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Original Research ARTICLE

Front. Microbiol., 29 September 2011 |

Quantification of lateral heterogeneity in carbohydrate permeability of isolated plant leaf cuticles

  • 1 Department of Microbial Ecology, Netherlands Institute of Ecology (NIOO-KNAW), Wageningen, Netherlands
  • 2 Department of Ecophysiology, University of Bonn, Bonn, Germany
  • 3 Department of Plant Pathology, University of California, Davis, CA, USA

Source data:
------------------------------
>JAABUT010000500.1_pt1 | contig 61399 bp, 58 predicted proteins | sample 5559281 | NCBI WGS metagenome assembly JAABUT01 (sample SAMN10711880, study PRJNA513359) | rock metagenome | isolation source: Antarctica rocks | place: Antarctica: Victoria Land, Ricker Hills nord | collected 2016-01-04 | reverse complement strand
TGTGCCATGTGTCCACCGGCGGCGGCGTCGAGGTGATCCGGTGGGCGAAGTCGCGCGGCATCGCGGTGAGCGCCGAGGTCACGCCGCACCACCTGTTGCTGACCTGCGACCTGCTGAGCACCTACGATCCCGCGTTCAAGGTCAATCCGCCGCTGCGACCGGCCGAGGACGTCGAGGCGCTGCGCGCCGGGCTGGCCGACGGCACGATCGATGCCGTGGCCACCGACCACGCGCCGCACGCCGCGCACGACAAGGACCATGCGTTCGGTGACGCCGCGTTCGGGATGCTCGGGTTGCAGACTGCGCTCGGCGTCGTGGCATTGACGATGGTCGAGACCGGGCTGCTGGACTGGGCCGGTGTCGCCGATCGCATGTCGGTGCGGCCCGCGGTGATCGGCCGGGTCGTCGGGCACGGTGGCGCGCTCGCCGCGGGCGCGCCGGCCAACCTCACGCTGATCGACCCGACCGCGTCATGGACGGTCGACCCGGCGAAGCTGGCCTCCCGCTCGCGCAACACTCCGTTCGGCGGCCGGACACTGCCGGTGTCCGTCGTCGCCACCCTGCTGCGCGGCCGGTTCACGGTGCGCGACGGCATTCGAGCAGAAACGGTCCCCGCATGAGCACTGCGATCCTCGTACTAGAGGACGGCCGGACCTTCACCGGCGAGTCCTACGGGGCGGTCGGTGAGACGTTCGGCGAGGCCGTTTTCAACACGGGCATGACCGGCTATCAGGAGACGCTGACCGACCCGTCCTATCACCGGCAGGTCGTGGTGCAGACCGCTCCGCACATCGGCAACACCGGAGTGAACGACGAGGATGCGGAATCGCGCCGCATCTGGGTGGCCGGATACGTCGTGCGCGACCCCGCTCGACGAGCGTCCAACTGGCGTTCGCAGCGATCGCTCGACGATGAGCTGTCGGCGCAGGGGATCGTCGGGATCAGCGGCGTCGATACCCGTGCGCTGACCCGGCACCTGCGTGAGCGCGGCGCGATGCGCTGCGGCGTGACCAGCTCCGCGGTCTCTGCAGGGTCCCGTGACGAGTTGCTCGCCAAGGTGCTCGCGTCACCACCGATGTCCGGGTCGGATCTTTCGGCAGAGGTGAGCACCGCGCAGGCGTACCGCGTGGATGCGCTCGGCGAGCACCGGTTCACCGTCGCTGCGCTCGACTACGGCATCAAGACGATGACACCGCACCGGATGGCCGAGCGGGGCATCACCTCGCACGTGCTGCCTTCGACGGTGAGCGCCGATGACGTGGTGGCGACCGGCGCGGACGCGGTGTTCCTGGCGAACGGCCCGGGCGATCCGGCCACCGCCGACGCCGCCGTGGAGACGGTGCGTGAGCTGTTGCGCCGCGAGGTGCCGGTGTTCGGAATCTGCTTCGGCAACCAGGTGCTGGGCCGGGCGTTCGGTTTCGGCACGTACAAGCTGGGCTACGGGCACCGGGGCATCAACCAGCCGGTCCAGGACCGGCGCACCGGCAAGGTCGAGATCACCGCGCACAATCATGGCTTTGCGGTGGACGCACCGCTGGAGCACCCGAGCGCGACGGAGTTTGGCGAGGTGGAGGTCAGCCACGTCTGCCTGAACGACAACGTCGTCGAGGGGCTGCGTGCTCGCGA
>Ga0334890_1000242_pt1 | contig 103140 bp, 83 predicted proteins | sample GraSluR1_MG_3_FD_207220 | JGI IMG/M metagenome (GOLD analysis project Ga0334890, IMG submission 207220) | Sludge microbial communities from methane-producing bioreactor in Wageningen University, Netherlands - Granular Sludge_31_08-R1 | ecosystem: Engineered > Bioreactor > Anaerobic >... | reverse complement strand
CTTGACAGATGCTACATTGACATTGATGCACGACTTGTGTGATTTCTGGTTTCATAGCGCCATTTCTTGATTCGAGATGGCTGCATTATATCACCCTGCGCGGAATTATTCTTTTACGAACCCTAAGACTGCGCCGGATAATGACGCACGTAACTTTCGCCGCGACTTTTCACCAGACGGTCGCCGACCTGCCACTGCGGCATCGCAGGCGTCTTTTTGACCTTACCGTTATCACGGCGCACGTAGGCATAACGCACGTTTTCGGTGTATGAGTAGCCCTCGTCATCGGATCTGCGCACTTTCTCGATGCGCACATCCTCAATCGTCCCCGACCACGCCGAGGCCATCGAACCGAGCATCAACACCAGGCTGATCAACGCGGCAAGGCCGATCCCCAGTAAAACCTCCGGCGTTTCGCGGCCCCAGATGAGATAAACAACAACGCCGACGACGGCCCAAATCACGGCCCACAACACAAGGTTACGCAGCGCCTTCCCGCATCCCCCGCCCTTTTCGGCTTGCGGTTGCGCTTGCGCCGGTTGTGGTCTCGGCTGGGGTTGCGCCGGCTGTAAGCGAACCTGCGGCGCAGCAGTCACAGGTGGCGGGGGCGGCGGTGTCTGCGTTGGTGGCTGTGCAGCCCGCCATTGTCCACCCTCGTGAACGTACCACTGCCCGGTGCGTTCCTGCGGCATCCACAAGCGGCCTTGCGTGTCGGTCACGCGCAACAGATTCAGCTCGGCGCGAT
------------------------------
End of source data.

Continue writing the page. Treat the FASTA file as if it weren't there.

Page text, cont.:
In phyllosphere microbiology, the distribution of resources available to bacterial colonizers of leaf surfaces is generally understood to be very heterogeneous. However, there is little quantitative understanding of the mechanisms that underlie this heterogeneity. Here, we tested the hypothesis that different parts of the cuticle vary in the degree to which they allow diffusion of the leaf sugar fructose to the surface. To this end, individual, isolated cuticles of poplar leaves were each analyzed for two properties: (1) the permeability for fructose, which involved measurement of diffused fructose by gas chromatography and flame ionization detection (GC–FID), and (2) the number and size of fructose-permeable sites on the cuticle, which was achieved using a green-fluorescent protein (GFP)-based bacterial bioreporter for fructose. Bulk flux measurements revealed an average permeance P of 3.39 × 10−9 ms−1, while the bioreporter showed that most of the leaching fructose was clustered to sites around the base of shed trichomes, which accounted for only 0.37% of the surface of the cuticles under study. Combined, the GC–FID and GFP measurements allowed us to calculate an apparent rate of fructose diffusion at these preferential leaching sites of 9.15 × 10−7 ms−1. To the best of our knowledge, this study represents the first successful attempt to quantify cuticle permeability at a resolution that is most relevant to bacterial colonizers of plant leaves. The estimates for P at different spatial scales will be useful for future models that aim to explain and predict temporal and spatial patterns of bacterial colonization of plant foliage based on lateral heterogeneity in sugar permeability of the leaf cuticle.